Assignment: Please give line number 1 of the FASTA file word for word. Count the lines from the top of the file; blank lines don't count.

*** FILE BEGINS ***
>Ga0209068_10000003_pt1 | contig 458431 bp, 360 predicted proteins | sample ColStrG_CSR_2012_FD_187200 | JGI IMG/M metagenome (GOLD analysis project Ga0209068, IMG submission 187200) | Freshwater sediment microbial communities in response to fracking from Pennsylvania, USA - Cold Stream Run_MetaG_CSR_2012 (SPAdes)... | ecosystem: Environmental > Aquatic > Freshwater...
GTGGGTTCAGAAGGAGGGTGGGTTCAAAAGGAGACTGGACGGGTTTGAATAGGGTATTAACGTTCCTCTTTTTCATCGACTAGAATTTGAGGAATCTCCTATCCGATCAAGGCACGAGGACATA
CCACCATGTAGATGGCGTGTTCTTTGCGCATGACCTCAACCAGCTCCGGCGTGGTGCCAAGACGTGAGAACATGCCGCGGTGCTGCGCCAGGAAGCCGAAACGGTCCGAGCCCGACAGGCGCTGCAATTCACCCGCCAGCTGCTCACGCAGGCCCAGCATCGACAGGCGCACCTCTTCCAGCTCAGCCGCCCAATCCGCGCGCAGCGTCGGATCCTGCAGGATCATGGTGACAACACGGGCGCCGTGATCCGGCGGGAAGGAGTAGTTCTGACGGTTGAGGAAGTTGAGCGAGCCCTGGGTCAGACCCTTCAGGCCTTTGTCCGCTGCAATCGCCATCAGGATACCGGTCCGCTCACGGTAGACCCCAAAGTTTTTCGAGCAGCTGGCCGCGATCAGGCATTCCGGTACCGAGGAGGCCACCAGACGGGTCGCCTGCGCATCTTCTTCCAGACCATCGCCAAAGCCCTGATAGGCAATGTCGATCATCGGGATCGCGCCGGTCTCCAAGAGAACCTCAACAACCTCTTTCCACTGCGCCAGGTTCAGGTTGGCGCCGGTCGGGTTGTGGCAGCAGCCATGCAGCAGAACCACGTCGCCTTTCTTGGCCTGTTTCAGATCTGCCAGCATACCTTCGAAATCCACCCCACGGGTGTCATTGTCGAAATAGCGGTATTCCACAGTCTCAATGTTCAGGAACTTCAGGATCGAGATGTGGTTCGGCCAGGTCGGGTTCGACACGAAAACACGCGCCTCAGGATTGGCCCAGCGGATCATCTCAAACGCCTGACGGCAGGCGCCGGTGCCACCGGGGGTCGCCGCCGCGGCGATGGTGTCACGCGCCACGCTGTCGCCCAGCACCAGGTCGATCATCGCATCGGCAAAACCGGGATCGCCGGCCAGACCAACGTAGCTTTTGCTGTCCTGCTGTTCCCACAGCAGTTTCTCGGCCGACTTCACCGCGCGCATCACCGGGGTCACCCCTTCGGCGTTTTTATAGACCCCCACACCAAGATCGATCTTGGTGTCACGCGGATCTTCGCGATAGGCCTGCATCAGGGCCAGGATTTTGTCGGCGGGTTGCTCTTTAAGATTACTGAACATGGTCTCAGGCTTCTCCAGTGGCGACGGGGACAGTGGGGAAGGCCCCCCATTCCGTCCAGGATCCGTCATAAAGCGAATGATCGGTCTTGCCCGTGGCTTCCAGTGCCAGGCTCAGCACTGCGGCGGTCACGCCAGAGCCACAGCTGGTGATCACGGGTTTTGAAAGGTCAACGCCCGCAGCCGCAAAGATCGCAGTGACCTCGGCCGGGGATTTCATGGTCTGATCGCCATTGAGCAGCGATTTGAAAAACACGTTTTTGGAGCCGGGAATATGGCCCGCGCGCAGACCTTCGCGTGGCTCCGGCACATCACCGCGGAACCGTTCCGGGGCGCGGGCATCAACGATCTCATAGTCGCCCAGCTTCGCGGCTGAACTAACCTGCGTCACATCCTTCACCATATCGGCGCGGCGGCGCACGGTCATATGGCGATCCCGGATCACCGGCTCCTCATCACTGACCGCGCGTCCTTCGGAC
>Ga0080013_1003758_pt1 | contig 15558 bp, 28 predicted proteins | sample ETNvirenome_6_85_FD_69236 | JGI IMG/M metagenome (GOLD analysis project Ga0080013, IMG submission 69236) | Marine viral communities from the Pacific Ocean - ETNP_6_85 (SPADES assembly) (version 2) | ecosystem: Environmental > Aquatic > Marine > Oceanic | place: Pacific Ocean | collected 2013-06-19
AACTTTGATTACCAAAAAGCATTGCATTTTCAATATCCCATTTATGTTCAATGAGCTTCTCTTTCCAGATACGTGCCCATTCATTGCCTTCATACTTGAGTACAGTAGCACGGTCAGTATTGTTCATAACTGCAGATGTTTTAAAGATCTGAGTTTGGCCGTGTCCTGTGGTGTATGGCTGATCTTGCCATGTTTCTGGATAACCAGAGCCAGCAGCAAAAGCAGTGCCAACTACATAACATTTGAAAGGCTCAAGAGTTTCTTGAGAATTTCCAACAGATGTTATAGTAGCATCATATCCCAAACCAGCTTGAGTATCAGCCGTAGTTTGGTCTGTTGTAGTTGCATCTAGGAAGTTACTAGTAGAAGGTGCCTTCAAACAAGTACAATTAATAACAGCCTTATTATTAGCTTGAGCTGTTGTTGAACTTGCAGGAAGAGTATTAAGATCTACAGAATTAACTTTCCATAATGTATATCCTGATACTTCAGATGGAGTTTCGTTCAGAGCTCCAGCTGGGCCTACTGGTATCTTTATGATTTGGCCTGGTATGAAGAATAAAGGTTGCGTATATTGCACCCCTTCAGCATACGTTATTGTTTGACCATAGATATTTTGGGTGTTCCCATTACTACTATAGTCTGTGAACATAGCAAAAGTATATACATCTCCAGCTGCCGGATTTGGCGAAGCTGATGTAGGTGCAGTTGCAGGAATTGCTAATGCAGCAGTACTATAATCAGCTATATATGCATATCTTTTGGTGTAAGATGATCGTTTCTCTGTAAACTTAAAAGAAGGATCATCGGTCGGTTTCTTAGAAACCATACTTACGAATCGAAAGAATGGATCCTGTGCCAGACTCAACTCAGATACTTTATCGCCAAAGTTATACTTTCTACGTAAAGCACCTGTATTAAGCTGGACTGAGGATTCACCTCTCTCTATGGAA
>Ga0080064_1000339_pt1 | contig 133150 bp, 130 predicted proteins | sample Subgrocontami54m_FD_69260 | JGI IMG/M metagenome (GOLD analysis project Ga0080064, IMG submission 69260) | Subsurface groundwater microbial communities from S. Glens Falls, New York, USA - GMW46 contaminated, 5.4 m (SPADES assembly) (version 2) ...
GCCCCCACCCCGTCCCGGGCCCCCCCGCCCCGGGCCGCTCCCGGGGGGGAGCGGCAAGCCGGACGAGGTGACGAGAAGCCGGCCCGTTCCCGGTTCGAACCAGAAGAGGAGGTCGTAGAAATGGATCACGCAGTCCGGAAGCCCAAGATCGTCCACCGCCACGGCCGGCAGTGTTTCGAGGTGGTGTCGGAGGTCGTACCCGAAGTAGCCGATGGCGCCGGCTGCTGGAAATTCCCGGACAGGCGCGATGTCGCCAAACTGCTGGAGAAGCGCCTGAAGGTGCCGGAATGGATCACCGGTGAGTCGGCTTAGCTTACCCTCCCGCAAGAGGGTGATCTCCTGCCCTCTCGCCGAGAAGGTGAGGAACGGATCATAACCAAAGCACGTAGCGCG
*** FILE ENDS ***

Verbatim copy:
>Ga0209068_10000003_pt1 | contig 458431 bp, 360 predicted proteins | sample ColStrG_CSR_2012_FD_187200 | JGI IMG/M metagenome (GOLD analysis project Ga0209068, IMG submission 187200) | Freshwater sediment microbial communities in response to fracking from Pennsylvania, USA - Cold Stream Run_MetaG_CSR_2012 (SPAdes)... | ecosystem: Environmental > Aquatic > Freshwater...